Newsletter: Clippers! The team has two paths to take, so which one will it choose?
Hi, my name is Broderick Turner, and welcome back to the Los Angeles Times’ Clippers newsletter.
It is a word the NBA’s hierarchy in the league offices on 645 Fifth Ave. in New York cringes at when they hear it tossed out so cavalierly.
But it is a word Clippers fans are now starting to utter unabashedly — and with clarity — in the wake of Blake Griffin going down with a medial collateral ligament injury to his left knee that will keep him out for two months.
The Clippers indeed face this hard truth and must make a decision about the path they will take.
They can either push for a bid to make it to the playoffs for the seventh consecutive season or lose “intentionally” so they can get a high enough lottery pick that can change the franchise’s fortunes going forward.
Besides, Clippers fans keep saying, this team never got past the second round of the playoffs even when it had Chris Paul, J.J. Redick and Jamal Crawford to go along with Griffin and DeAndre Jordan.
Start the process over.
Tear it down and rebuild.
Blow it up.
But here’s a big caveat to that thinking: Clippers coach Doc Rivers has never been one to have patience for a rebuilding project.
Remember, he left Boston rather than go through a rebuild with the Celtics.
Rivers is competitive and coaches to win games.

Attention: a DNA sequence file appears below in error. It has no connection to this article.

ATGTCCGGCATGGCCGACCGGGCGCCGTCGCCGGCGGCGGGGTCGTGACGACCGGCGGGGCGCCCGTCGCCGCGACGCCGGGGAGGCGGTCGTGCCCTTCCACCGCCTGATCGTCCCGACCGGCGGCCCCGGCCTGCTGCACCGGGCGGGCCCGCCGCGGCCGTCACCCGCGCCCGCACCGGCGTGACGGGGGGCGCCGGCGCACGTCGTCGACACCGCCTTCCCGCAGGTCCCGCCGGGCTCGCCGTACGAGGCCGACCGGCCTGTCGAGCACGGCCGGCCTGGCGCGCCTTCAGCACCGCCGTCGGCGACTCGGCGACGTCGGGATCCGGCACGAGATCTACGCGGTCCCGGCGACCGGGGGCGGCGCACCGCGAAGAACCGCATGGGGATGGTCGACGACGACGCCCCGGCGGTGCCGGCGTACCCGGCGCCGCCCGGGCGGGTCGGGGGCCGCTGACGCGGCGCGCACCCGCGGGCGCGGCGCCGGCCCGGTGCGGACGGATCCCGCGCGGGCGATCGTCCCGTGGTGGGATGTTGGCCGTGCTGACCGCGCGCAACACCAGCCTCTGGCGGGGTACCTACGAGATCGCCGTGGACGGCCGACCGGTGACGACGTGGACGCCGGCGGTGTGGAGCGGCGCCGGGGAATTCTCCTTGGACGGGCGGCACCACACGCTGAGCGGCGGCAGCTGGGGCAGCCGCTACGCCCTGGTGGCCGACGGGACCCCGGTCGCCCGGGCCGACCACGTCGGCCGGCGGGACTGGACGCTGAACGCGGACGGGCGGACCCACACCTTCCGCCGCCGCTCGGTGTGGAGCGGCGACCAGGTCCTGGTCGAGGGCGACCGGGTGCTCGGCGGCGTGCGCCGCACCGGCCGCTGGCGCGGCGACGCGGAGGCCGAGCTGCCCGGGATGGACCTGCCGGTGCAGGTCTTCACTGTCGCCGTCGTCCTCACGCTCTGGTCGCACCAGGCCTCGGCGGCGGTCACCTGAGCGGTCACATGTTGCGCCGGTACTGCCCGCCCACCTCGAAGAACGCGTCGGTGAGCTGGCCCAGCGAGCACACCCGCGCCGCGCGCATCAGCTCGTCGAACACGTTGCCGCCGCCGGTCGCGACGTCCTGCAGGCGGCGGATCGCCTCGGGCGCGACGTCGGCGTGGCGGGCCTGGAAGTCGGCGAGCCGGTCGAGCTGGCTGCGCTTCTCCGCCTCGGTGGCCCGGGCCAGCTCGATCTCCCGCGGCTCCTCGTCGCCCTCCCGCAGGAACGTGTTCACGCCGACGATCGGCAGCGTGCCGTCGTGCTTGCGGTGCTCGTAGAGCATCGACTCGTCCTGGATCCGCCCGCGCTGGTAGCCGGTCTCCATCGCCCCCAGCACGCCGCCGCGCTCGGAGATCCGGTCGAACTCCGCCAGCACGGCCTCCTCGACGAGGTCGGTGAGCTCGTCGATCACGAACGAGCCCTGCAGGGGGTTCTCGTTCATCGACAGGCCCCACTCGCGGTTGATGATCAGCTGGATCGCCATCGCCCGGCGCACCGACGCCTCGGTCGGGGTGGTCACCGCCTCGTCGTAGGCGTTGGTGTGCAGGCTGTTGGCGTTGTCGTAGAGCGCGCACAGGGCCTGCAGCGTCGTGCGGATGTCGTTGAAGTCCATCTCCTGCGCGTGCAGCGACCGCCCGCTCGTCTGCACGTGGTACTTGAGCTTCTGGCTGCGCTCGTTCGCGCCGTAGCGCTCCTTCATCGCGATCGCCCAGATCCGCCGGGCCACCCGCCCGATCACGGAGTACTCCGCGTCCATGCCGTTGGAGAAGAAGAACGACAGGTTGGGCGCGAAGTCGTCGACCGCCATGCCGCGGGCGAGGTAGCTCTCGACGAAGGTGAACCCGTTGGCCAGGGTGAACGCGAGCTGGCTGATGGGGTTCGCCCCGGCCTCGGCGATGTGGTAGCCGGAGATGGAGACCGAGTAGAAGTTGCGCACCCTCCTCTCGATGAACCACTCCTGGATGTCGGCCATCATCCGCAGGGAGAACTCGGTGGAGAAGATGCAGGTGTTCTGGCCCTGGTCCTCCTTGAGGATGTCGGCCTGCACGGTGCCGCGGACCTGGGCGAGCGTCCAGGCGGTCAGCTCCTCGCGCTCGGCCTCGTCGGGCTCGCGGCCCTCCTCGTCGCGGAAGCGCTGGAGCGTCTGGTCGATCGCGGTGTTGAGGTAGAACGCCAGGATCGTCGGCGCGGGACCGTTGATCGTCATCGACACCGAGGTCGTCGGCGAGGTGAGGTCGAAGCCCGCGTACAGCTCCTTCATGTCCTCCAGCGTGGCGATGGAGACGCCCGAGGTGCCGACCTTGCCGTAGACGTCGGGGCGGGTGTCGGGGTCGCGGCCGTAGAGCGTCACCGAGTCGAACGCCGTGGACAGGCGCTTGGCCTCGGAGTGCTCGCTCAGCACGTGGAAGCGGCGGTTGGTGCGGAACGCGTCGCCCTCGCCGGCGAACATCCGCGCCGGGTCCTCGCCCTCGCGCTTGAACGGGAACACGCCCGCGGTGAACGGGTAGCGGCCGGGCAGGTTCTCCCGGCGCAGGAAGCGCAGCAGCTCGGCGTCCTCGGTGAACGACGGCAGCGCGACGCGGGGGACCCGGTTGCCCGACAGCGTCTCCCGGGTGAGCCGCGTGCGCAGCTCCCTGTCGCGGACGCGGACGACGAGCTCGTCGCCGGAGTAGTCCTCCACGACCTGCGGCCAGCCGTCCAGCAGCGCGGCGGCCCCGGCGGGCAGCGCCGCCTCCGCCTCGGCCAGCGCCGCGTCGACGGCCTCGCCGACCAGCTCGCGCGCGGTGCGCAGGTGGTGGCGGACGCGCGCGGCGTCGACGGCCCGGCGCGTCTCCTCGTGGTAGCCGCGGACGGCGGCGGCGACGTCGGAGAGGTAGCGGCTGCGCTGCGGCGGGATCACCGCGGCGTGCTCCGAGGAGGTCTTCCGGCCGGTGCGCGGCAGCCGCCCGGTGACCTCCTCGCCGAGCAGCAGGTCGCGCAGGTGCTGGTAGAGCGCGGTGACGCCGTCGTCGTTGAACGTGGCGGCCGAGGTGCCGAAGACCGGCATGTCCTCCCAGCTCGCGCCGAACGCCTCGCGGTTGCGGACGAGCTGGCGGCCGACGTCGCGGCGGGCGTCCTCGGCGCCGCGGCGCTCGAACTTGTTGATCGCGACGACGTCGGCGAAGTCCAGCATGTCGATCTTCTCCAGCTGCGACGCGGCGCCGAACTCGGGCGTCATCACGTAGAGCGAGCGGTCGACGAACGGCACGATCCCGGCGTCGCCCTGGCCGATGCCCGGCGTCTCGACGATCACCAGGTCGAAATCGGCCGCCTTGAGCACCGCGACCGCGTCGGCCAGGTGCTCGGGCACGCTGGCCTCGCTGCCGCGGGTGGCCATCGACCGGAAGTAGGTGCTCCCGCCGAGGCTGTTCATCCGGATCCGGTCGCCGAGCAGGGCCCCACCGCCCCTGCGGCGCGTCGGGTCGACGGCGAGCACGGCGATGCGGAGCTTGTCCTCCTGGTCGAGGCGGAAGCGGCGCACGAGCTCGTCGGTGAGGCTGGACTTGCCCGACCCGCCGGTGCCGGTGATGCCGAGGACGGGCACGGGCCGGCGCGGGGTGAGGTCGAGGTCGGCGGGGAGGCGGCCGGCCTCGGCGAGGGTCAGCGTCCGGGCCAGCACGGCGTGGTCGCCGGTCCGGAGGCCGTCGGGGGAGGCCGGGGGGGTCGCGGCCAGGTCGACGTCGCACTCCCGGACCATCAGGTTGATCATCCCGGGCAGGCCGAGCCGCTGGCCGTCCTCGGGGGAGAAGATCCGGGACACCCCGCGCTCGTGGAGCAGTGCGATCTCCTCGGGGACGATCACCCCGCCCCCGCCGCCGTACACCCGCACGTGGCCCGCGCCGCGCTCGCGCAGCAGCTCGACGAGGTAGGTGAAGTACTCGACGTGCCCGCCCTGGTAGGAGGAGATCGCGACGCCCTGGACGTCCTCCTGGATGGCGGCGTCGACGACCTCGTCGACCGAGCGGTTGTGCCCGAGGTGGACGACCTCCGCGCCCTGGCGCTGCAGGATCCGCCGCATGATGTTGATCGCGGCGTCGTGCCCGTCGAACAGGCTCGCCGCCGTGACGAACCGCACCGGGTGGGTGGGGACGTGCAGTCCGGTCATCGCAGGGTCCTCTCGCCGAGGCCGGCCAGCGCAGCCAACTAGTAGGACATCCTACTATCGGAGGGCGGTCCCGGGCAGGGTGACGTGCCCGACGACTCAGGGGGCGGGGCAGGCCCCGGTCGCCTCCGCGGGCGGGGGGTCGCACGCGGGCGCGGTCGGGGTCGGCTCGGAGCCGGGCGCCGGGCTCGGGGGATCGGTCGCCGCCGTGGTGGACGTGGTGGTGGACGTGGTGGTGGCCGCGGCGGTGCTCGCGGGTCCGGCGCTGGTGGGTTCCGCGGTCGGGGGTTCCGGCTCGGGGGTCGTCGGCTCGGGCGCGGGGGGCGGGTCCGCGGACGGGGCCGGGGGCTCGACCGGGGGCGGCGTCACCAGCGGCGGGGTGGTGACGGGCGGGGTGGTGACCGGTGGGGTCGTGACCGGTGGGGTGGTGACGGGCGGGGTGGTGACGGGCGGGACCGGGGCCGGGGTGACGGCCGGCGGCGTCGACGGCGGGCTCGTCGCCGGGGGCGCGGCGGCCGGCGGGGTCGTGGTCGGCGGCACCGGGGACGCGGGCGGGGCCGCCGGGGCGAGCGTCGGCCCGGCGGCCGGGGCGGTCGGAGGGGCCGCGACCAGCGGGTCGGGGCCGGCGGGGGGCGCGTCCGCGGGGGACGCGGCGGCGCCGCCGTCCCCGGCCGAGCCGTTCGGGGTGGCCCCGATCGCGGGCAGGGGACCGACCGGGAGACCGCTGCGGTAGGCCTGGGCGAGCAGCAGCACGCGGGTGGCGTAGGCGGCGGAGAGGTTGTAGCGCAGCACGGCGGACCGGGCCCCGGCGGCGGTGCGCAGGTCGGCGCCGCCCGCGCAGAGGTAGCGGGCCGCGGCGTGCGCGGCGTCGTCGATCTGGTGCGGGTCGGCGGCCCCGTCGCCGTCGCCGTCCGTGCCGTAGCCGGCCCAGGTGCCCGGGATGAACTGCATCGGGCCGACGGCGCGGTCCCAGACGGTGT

His players are competitive and play to win games.
Yet they all know that with Griffin potentially missing 29 games and with Milos Teodosic (plantar fascia injury to left foot) and Danilo Gallinari (strained left glute) out until who knows when and with Patrick Beverley out for the season (right knee surgery), winning will be so, so difficult.
Losing is painful, but losing could lead to winning in June.
The Clippers have their own first-round pick, so that is a start.
Now if they trade Jordan and Lou Williams, the Clippers can get more assets that can help turn around the organization going forward.
The 2018 draft is full of franchise-altering players, according to scouts and NBA executives.
Marvin Bagley, a 6-11, 235-pound power forward/center from Duke, is a talent.
DeAndre Ayton, a 7-0, 260-pound center from Arizona, is a talent.
Michael Porter, a 6-10, 215-pound small forward from Missouri, is a talent. But he had back surgery, and we know how the Clippers have not fared well in the injury department.
Mohamed Bamba, a 7-0, 220-pound center from Texas, is a talent.
Jaren Jackson, a 6-11, 240-pound power forward from Michigan State, is a talent.
So you get the gist of this: There is talent in the upcoming draft.
Put one of these players next to Griffin, and the Clippers could be onto something moving ahead.
It’s just that the Clippers would have to be in position to select one of those top-five talents.
They are 8-11 and tied for the 11-worst record in the NBA.
Teams only get these top picks by losing.
It’s not an ideal way to conduct business, unless of course if you are the Philadelphia 76ers and are willing to lose and lose and lose and lose until you get a Ben Simmons and Joel Embiid.
So that’s what the Clippers face.
In case you missed it
Doc Rivers accepts being on the hot seat after slow start
Blake Griffin out as injury bug continues to hit Clippers
Doc Rivers faces a challenging season
Tonight vs. Utah, 7:30 p.m. PT
Saturday at Dallas, 11 a.m. PT
Sunday at Minnesota, 4 p.m. PT
Wednesday vs. Minnesota, 7:30 p.m. PT
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